How do you write other entices

So…this is a touchy subject for me.

I recently noticed something about a lot of the stories I’ve been writing here or there…all of my characters are white. And I thought that I should diversify that, add more people of color to make it more realistic.

Then I realized something…I don’t know how to write those kind of characters.

I don’t really have any friends who are black or Asian or anything other than white so I can’t base it off of someone, and I really don’t feel comfortable basing them off of stereotypes. I think i’m just scared of misrepresenting a culture I’m not a part of or know nothing about, either making it seem like they’re white but “not” or “Oh hey, I listened to NWA once and saw an episode of The Boondocks at some point so I TOTALLY know what black culture is like.”

Does anyone have any tips for that?

I don’t think skin color really matters as to how someone is- unless you want that stereotyped-on-purpose character (which is, as you’ve said already, a no-go) or you want the characters cultural background to matter in the story/deeply to the character themselves.

It’s the era of globalisation- everybody picks something up from everybody else, and if an action is still ‘white’ or ‘black’, then…

So I think it shouldn’t matter much- depends most on where and when your characters live and what influences they have.

(if you need help with Asians, though, I’ll be able to help as far the Indian subcontinent is concerned. And maybe Americans?)

This is an invaluable blog for those who want to write diversity into their stories but don’t know how to get started or what rules there might be.

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Sometimes if you don’t specify that your character is white, people will default to their own ethnicity.

Also, there is nothing wrong with having white characters if that’s what you’re comfortable writing. Diversity doesn’t mean adding in other ethnicities just to say you did, it means including people who naturally interact with your characters; not deleting them or changing what you would find in reality.

Start small, and be honest with your characters. For example-

Let’s say you are walking down the street and, for the first time, there is a black man walking toward you. Your personal reaction might be slightly uncomfortable merely because of stereotypes. But if the man gives you an acknowledging nod and keeps walking, you would relax and not be so timid the next time.

Say you walk past a few Mexican workers speaking Spanish, and the way they look at you makes you uncomfortable. You can’t help but wonder if they’re talking about you.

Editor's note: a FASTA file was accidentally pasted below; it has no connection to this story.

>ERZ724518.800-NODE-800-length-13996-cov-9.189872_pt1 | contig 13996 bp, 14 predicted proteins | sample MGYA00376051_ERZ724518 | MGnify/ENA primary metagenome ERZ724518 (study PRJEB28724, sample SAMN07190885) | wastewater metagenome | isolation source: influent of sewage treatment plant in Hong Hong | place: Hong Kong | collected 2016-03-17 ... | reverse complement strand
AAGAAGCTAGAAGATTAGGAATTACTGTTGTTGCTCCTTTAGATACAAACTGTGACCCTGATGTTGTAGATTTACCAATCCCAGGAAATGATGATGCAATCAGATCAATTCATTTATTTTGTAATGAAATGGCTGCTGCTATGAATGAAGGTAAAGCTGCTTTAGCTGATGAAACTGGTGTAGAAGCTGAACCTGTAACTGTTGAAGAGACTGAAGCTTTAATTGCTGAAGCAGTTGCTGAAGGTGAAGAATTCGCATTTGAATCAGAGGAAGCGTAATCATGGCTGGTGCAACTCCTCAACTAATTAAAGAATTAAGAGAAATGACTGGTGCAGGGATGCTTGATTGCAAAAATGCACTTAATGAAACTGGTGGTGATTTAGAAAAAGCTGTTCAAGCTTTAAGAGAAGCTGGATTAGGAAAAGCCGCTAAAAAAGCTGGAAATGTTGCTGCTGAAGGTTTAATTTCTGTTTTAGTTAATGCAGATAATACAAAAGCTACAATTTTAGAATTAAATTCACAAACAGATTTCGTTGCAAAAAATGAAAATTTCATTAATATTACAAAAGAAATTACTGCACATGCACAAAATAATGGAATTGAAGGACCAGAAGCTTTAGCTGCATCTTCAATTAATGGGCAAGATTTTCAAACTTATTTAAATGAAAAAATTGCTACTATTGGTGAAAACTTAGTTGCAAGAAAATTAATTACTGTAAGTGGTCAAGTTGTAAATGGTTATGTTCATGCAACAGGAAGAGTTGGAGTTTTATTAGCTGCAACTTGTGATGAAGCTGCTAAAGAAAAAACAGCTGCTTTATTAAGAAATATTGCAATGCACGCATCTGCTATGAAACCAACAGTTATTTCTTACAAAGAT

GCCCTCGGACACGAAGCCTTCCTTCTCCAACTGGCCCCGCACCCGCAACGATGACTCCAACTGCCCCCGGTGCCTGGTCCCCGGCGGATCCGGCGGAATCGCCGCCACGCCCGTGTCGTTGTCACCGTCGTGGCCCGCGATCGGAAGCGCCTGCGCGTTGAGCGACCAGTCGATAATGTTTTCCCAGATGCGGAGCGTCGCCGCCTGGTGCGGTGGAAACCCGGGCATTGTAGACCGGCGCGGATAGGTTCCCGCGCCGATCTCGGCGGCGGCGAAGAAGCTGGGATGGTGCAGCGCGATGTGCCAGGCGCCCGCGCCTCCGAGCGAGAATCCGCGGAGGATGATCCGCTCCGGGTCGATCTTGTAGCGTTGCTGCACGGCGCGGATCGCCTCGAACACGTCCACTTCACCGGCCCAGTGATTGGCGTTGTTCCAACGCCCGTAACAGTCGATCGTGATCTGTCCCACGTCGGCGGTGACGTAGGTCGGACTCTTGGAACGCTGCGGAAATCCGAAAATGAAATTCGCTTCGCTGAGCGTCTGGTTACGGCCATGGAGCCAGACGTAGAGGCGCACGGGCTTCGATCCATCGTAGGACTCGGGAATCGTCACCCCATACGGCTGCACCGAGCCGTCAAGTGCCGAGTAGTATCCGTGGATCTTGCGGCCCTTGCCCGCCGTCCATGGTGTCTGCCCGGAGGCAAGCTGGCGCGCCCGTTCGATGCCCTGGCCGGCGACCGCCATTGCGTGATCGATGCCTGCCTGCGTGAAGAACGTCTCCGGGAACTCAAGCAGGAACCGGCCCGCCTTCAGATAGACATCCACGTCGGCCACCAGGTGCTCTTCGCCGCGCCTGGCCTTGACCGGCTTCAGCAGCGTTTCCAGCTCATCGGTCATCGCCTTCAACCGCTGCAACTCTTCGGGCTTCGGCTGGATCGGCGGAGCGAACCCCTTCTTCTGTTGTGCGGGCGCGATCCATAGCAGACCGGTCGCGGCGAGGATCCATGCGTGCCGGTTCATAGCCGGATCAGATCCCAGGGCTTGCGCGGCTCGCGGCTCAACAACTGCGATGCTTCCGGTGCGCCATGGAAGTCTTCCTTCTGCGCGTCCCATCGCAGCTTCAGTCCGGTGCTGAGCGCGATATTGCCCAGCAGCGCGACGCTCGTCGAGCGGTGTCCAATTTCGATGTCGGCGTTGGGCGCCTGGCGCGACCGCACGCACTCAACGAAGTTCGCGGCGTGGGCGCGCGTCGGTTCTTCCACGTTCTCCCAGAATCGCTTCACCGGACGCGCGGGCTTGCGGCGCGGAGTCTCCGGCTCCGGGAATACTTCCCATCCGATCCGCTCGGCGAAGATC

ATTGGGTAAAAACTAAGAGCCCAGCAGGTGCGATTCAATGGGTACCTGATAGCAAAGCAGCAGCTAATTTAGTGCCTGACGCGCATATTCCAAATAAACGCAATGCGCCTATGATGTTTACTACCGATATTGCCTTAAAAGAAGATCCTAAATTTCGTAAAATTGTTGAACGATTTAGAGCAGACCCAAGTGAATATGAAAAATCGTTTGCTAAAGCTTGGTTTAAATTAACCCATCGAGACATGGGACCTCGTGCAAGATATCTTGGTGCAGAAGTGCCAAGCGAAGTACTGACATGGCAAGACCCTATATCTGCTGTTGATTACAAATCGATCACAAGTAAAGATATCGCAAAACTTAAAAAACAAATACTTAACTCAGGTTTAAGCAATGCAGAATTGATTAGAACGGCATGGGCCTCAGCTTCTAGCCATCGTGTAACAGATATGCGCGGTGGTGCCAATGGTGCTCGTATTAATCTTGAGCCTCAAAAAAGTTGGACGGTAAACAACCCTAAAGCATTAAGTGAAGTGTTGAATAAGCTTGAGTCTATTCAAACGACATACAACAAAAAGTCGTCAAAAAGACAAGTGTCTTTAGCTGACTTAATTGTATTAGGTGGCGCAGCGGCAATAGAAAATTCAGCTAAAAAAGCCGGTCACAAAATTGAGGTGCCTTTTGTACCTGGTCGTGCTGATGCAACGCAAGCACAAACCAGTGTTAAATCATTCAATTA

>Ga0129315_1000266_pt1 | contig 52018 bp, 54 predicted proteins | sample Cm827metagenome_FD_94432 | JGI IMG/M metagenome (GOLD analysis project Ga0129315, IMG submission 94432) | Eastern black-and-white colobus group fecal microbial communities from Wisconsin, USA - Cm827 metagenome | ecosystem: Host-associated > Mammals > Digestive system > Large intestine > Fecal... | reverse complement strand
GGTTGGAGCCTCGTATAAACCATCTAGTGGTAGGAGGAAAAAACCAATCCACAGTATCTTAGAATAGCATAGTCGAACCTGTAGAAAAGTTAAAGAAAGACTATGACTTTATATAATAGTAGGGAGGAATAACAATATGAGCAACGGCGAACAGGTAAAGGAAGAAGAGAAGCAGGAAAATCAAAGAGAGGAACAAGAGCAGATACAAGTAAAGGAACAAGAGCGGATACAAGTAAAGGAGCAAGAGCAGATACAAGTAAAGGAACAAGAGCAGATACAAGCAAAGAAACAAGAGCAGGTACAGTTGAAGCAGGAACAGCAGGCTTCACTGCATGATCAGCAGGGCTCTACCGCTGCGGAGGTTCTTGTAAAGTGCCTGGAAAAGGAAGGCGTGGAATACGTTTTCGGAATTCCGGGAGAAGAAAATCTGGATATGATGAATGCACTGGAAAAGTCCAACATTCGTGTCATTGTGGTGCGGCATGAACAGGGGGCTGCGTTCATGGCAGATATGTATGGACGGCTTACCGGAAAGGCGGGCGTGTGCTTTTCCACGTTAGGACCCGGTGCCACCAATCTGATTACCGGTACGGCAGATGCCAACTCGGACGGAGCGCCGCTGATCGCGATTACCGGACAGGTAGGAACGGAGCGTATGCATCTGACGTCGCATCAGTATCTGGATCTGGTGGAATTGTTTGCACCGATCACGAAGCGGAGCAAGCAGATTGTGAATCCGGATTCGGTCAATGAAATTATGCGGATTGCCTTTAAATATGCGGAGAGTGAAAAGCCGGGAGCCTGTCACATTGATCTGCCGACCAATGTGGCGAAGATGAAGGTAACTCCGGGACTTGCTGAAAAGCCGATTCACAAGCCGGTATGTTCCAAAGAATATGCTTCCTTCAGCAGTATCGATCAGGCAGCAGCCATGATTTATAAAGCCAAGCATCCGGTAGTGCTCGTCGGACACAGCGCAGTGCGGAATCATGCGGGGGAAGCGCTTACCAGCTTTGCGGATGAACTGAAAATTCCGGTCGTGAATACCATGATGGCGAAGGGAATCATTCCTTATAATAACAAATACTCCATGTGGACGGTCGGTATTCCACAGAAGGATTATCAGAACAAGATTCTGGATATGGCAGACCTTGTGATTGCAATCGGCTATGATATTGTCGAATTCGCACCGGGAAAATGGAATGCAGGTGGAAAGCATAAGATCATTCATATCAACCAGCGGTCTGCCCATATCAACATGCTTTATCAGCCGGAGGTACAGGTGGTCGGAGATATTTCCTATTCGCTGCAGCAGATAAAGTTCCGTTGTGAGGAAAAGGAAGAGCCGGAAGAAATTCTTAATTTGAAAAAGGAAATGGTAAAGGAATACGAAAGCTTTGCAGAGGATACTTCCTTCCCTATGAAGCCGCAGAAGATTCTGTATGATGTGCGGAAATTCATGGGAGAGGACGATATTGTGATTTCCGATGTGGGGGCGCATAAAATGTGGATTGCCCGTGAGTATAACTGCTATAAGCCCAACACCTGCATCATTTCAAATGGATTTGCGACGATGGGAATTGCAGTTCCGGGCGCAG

You pass a Latina woman at the park with three small children and smile at them, thinking the kids are cute, and that the woman has her hands full.

A black woman drops something and you have to approach her to return it.

As an exercise: Write these small encounters for your characters to become comfortable with the idea of POC (people of color).

Once you start thinking of encountering people in the world, and you realize that they are people too, that certain things will make you uncomfortable, certain things will interest you, other things you won’t think twice about.

Most importantly, people are people. It’s no different than coming from a small family and writing a big family. There are different traditions, foods, clothing choices… but that’s true for any character you write.

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Read books! Look up #ownvoices books in different ethnicities and read how people represent themselves in fiction. You’ll get a much better idea how to represent casually.

Also: get a sensitivity reader. Can’t stress this enough for the actual writing. Please get a sensitivity reader.

I honestly don’t focus too hard on it. If I find a character may be of some ethnicity, I may include that in their description. I don’t think POC have to “be” a certain way. It just depends on the character’s background. I mean, if you have a character who was born and raised in Japan and they moved elsewhere, I would expect you’d need to research their customs. I have someone with aboriginal background, someone who’s Native American/Spanish, but I honestly don’t focus too much on that aspect. I just tell the story my characters want me to tell. :woman_shrugging:

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I haven’t mentioned the skin colors of my characters or the countries they hail from. It makes it harder to guess from where they are because the place in my book is fictional too.

Like everyone else in this thread is saying, it doesn’t really matter unless it’s integral to the story.

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I like everyone’s comments!! :point_up_2: And I totally agree, people are people. Unless you’re writing about an individual who is from a different country or raised in a different culture than the rest of your characters, you don’t have to do any special research.

If you do want to write about someone who is deeply in touch with their culture and roots then yeah, definitely do lots of research and maybe request some readers with experience on the place/culture you’re writing about to make sure you don’t misrepresent. :slight_smile:

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I just want to warn you: your readers are currently assuming 99% of them, if not all of them, are white.